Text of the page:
My '99 Tacoma has a birthday looming on the horizon -- 60,000 miles; "Just getting broken in," the service manager says -- and so I though I'd blow an entire Saturday sitting at the dealer since he's (Artie, for Red T
ruck) still under the warranty. That meant I had a couple-three hours to kill... What to do, what to do? I wondered, sitting there amid all those shiny brand new vehicles. I gazed longingly at a Camry Solara convertible, deposited an unseemly amount of drool next to an MR2 Spyder, and then finally coerced a salesman into letting me take a new Tacoma out for a test drive. As they say around these parts, "You oughta dance with the one who brung ya," and I'm intimately familiar with previous incarnations of the Tacoma. And so, I was off.
Soloman (ask for him the next time you're at San Marcos Toyota, and tell him I sent you) set me up in a fully loaded Double Cab with both the TRD Offroad and Limited packages (this baby prices out at a gnat's whisker under $30,000). As Tacomas go, the sleek black beauty (black sand pearl finish with oak interior) had everything. That includes all the usual power goodies -- locks, mirrors, windows -- tilt and cruise, AM/FM/Cassette/CD, air, and keyless remote.
The Tacoma comes in three different body styles - regular, extended, and double cabs - and either two- or four-wheel drive. Three engines are available (2.4L and 2.7L four-cylinders and a 3.4L V6). Special packages include the S-Runner, a 4X2 Xtracab model with dashing, sporty lines; and the PreRunner, a 4x2 with the clearance and suspension of a 4x4. The PreRunner is available in Regular, Xtracab, and Double Cab bodies.
The current platform dates from a design update with the 2001 model year; it's shared with 4Runners of the same vintage. Differences from the 1995-2000 Tacoma body are mainly in the addition of larger fender flares and reshaping the grille (not
an improvement, in my book) and hoodline. Both front and rear light housings were also modified slightly, but the overall look of the truck has changed little. The truck size and capacity have remained the same as well, excepting the Double Cab (introduced last year). The interior remains unchanged as well; it also is little different from the 1995-2000 models except for some refinement in the dashboard and a bit of cosmetic updating to the instrument panel and controls. Though both body and interior are unchanged from last year's model, Toyota has "upped the ante" with a few more standard features; most notably the inclusion of standard antilock braking (ABS).
My ride was equipped with the largest engine available in a Tacoma, a 3.4L DOHC electronically fuel-injected V6 with an output of 190 hp and 220 lb-ft of torque. This six is standard in the 4x4 version of the Double Cab, a 2.7L four that produces 150 hp is standard in the 2WD version. All Double Cabs are shipped with four-speed automatic overdrive automatic transmissions. Manual transmissions are increasingly rare in the Tacoma line, continuing a trend Toyota (and other manufacturers) have followed for years. The two-range on-demand four-wheel drive is shift-on-the-fly, a convenient improvement over the locking front hubs found on my '88 and '99 pickups.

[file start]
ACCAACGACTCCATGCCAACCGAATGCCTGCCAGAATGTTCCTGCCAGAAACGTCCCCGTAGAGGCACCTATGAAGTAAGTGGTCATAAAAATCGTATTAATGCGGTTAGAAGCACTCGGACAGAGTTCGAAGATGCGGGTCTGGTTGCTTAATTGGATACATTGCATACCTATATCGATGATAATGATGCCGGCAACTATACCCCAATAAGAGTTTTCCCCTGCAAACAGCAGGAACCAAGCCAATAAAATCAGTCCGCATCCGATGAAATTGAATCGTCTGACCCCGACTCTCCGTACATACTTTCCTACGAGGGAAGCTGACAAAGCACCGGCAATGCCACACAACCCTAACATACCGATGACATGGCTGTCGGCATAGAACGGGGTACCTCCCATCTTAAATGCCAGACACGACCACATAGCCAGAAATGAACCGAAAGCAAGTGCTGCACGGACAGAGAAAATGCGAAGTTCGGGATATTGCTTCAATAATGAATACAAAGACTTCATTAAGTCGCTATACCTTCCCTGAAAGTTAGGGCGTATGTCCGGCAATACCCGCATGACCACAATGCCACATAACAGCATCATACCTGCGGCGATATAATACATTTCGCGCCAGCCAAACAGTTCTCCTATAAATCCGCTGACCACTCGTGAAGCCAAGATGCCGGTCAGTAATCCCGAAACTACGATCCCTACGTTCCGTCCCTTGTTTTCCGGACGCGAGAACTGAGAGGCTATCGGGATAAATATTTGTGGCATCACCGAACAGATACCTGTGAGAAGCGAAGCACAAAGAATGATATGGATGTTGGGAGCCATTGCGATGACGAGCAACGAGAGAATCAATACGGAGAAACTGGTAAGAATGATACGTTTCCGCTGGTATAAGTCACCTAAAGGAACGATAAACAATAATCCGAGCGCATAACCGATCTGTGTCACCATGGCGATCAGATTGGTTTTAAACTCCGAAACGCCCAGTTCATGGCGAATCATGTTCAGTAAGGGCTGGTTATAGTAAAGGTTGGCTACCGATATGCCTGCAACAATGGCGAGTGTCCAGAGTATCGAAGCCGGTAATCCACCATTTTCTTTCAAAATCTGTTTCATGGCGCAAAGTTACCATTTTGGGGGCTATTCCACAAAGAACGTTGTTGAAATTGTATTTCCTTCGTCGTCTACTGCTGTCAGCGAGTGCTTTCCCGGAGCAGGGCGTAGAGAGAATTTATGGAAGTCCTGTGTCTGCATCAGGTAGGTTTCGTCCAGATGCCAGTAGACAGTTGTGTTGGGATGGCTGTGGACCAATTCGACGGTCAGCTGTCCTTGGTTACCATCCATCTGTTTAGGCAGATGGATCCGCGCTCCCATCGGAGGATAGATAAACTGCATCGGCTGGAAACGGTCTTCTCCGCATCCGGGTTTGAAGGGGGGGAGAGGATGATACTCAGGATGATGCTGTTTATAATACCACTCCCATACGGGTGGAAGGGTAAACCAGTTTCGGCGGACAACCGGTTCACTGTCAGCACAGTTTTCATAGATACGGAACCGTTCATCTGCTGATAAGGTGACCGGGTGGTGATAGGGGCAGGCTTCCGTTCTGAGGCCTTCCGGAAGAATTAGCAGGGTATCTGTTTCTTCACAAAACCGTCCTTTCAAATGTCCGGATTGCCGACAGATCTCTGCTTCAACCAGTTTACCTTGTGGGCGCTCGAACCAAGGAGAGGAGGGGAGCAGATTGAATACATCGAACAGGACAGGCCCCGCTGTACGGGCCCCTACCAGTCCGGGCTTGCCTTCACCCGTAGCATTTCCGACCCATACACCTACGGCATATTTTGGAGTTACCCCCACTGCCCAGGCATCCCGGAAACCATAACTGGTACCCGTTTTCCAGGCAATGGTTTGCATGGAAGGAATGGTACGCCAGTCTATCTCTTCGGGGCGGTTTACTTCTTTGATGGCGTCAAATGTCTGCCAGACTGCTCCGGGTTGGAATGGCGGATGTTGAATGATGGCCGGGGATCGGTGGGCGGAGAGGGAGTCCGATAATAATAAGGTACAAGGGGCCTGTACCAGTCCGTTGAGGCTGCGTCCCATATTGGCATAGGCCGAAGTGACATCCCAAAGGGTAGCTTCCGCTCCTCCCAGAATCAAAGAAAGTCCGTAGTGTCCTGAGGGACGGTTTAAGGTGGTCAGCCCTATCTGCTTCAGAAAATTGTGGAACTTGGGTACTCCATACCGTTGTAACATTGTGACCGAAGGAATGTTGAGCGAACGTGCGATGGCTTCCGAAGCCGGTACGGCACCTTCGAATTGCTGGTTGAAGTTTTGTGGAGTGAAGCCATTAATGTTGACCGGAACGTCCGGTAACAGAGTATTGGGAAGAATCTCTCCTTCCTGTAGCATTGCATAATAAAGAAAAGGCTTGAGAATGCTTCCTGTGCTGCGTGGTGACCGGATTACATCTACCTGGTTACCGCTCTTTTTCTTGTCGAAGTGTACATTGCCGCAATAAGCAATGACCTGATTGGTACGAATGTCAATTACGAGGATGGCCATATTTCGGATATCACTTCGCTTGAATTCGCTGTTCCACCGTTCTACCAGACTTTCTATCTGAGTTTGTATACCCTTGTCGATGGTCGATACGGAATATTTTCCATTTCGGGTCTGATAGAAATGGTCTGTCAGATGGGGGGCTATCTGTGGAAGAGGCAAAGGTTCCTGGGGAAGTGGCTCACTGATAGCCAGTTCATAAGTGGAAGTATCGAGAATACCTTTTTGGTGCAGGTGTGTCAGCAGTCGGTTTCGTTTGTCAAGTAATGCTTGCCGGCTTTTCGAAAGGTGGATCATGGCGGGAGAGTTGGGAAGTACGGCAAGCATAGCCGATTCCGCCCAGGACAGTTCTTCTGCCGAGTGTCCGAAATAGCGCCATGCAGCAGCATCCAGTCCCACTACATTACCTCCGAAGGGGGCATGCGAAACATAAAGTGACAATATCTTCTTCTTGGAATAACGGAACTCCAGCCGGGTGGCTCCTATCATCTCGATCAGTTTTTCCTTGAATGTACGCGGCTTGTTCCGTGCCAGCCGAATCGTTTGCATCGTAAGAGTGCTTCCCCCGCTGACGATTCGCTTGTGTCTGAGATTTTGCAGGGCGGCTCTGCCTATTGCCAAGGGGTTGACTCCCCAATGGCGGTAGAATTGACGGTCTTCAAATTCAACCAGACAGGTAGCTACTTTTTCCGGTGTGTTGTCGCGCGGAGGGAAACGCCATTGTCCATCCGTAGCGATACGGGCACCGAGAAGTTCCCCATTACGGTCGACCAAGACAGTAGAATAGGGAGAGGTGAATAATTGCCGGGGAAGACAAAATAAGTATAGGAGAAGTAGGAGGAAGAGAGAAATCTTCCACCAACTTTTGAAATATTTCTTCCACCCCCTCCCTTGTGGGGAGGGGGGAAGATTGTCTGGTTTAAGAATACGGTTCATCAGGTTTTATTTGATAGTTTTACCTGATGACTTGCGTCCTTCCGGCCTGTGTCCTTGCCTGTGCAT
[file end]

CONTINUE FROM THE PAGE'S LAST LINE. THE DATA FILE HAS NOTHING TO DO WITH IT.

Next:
The Tacoma line has a well-deserved reputation for tough, sure-footed performance off-road. To this I can attest, having forded a few streams and challenged more than a few mountain passes in my older models. The Tacoma, though, is generally less well-regarded for its highway performance. Earlier models suffer especially from a jittery ride and variable-assist power steering that feels more like attempted luxury than a tough performer. The 2001 update resulted in reduced harshness of the ride, but the Tacoma still "rides like a truck." Such a stiff ride is, though, to be expected from its ladder frame and rear leaf suspension.
Handling is secure but very slightly vague, and tends to take more getting used to than many vehicles. My vehicle was equipped with a suspension tuned for off-roading (part of the TRD Offroad package), which may have contributed slightly to its vagueness at highway speeds. Still, the suspension soaked up large bumps quite well and handled choppy roads with aplomb. It's on the "smooth" highways that the Tacoma's ride is least satisfying.
Cornering is predictable and smooth, without significant body lean; the Double Cab's 37-foot turning circle (40-foot in a 2WD model) is a little larger than I expected for a "compact" pickup (that's 202 inches long). Braking is also highly competent, without significant front-end dip.
The V6 and automatic transmission combo proved a bit less aggressive than I might have liked, especially from a standing stop. Acceleration is better slightly higher in the torque band than at the bottom. A short stretch of freeway driving demonstrated good reserve power for those short Texas on-ramps, and also for a burst of power at cruising speed. My preference is for a manual transmission in either case, but Toyota apparently thinks it knows best. According to the EPA by the way, the V6 yields 17MPG city and 19MPG highway; the 2WD model with a four gets 19 and 22, respectively.